When it comes to representing real women, it’s fair to say that Central Park has been somewhat behind the times. Sure, the park features delightful fictional women and fantastical statues of imaginary women — but to date, the only named female icon is an eleven-foot-tall bronze casting of Lewis Carroll’s Alice in Wonderland. Not a single one of the park’s 23 historically-based statues honors a real, influential woman.
Change, however, is on the horizon. On October 21st, New York City’s Public Design Commission officially approved the preliminary design for a bronze-and-granite statue that will feature three of America’s most prominent suffragettes: Sojourner Truth, Susan B. Anthony, and Elizabeth Cady Stanton. The project is backed by Monumental Women, a nonprofit dedicated to bringing female representation to the park’s cohort of historical monuments.
“42 million people visit Central Park every year,” Namitha Luthra, a member of the nonprofit’s board of directors commented for Quartz, “They deserve to see real women—women who built this country, who helped realize the American promise, who helped expand our definition of we the people.”
The project is on track to complete next fall. The finished statue will officially be unveiled on August 26th, 2020, to honor the centennial anniversary of the ratification of the 19th Amendment and will be installed at Central Park’s Literary Walk.
The 14-foot-high monument shows the three women crowded around a table with their books piled around them, engaged in discussion and the pursuit of change. The statue emanates intensity, and the implied strain between Truth and her companions hints at the underlying tensions over race that were inherent to the suffragette movement.
Interestingly, the current plan for the statue is a revision. Initially, the figure depicted only Anthony and Stanton — and quickly came under censure when critics pointed out that the statue was not only racially homogenous but also featured two women who were known for their racist rhetoric. These concerns have been addressed in the new version, which brings in Sojourner Truth (Author, “Ain’t I A Woman?”) to both provide a counterweight to the other feminists’ racial perspectives and create a more diverse representation of the suffragette movement.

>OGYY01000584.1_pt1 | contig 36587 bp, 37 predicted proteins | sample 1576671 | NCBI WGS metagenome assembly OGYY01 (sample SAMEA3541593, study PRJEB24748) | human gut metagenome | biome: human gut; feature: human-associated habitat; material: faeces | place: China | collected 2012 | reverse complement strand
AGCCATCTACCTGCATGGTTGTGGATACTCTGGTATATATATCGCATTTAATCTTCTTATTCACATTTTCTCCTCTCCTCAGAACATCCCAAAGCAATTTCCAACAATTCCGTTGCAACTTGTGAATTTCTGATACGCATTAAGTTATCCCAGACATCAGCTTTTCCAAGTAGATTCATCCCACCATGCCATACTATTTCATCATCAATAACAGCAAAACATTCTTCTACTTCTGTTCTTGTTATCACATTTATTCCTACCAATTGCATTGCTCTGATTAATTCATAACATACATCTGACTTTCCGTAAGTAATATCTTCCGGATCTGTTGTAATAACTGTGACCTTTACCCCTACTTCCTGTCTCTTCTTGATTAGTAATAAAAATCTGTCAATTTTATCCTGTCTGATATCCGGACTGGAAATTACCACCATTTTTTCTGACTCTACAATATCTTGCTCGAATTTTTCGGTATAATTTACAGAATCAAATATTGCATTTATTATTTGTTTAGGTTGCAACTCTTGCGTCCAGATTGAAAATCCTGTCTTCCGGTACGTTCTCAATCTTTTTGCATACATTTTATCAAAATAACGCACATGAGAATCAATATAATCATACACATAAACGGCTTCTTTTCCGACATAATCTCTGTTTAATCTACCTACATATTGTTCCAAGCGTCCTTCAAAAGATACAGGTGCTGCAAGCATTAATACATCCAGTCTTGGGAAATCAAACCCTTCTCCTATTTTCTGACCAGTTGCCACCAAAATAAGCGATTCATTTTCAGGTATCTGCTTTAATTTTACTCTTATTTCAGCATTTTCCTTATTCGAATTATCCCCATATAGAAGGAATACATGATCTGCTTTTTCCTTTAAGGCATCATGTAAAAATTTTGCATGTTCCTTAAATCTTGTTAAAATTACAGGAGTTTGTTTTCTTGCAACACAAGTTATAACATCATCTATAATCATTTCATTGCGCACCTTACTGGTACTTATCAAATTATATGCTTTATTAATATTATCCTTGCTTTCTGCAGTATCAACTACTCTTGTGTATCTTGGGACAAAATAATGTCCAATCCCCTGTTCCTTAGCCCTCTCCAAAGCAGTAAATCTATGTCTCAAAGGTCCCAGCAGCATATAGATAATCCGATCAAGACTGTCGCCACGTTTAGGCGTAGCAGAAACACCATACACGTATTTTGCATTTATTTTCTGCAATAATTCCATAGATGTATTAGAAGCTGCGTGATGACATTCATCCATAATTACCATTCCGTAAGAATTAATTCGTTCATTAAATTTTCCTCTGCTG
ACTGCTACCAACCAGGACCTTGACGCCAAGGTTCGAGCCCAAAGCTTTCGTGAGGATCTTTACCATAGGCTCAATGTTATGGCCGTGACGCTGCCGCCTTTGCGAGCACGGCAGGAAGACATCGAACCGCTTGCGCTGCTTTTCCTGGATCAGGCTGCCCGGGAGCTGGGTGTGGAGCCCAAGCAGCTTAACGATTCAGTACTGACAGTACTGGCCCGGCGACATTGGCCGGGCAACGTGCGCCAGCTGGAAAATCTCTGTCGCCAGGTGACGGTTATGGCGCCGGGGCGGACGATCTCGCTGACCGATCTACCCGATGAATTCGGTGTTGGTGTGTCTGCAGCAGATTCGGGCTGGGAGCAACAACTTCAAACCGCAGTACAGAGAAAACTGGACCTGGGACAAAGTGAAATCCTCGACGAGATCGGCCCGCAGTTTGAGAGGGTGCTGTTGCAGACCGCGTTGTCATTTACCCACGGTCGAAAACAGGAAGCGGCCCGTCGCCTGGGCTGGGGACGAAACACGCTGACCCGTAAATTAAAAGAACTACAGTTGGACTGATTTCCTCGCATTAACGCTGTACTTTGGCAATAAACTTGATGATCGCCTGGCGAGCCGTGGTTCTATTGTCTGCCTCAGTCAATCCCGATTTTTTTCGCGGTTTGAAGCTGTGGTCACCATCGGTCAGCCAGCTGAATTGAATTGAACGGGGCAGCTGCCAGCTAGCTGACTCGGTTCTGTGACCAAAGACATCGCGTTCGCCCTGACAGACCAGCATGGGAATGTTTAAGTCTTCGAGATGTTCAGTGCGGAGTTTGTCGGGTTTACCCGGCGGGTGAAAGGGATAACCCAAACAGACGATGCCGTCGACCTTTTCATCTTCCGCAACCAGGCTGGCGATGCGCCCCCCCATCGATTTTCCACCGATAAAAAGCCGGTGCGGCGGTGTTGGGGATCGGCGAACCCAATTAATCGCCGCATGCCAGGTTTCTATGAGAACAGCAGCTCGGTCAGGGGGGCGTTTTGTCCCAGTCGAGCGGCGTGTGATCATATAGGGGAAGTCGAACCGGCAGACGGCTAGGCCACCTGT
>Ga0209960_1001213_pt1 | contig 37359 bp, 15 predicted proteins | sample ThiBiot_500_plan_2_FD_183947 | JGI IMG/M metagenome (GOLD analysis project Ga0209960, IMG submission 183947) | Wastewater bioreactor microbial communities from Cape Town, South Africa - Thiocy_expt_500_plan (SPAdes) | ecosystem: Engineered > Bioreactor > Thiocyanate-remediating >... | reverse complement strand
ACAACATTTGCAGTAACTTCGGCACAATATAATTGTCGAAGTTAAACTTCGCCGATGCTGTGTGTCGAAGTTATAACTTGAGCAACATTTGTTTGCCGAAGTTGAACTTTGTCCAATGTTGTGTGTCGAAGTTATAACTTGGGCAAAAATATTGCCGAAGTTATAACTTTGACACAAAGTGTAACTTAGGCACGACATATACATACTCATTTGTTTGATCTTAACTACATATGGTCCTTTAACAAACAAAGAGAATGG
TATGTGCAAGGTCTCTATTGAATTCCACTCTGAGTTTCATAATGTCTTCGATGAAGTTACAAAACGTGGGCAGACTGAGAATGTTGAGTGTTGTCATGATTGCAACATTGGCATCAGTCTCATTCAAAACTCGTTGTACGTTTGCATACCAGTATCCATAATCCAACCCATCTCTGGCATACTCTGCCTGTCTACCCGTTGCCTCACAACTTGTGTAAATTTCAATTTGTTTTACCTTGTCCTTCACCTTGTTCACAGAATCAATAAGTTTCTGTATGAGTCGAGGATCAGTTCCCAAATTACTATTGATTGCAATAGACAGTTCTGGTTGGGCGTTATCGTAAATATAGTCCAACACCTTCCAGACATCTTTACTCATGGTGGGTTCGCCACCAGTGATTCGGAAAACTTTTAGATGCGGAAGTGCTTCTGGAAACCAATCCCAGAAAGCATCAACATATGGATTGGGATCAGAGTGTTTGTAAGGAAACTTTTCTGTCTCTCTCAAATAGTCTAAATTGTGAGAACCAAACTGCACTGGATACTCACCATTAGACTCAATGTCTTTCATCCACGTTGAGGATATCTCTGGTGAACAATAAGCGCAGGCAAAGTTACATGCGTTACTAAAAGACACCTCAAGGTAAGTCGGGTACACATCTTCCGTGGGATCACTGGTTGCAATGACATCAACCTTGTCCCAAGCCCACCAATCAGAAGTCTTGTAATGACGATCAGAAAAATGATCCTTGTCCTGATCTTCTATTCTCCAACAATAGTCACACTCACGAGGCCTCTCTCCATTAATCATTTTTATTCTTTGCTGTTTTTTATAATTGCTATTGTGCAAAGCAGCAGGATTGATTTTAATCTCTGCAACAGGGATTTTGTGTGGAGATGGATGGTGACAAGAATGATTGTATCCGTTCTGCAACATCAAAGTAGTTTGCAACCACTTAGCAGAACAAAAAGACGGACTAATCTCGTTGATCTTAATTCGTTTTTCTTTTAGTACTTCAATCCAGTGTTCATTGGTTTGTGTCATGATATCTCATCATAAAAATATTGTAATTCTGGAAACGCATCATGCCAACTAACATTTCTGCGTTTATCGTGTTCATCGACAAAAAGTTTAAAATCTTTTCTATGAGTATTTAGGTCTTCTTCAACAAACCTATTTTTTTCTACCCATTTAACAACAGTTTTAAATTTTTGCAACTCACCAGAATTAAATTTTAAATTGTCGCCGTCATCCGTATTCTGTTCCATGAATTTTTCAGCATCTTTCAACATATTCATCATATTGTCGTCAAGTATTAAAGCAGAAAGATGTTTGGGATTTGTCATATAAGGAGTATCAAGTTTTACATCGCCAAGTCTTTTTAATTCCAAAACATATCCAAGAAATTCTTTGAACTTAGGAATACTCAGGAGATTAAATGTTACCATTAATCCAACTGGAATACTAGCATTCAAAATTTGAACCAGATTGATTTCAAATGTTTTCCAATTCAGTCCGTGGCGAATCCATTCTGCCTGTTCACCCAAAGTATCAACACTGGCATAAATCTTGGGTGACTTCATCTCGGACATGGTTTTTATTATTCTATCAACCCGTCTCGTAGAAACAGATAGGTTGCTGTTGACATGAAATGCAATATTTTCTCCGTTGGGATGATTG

For project sculptor Meredith Bergmann, the change had profound meaning. “My hope is that all people, but especially young people, will be inspired by this image of women of different races, different religious backgrounds, and different economic status working together to change the world,” she shared following the Commission’s vote on the project.
This statue has been in development for years. Monumental Women first initiated its efforts to design and identify a place for the statue in 2014. The $1.5 million project was primarily funded by public contributions and received considerable funding from Girl Scout cookie sales. New York City gave $135,000 to the efforts.
Today, the project is on-track to rectify — at least in some small part — the lack of representation for female changemakers in Central Park.
As Pam Elam, the president of Monumental Women, recently put the matter in a press release: “With this statue, we are finally breaking the bronze ceiling.”
It will be exciting to see what new heights New York ascends to without such a barrier.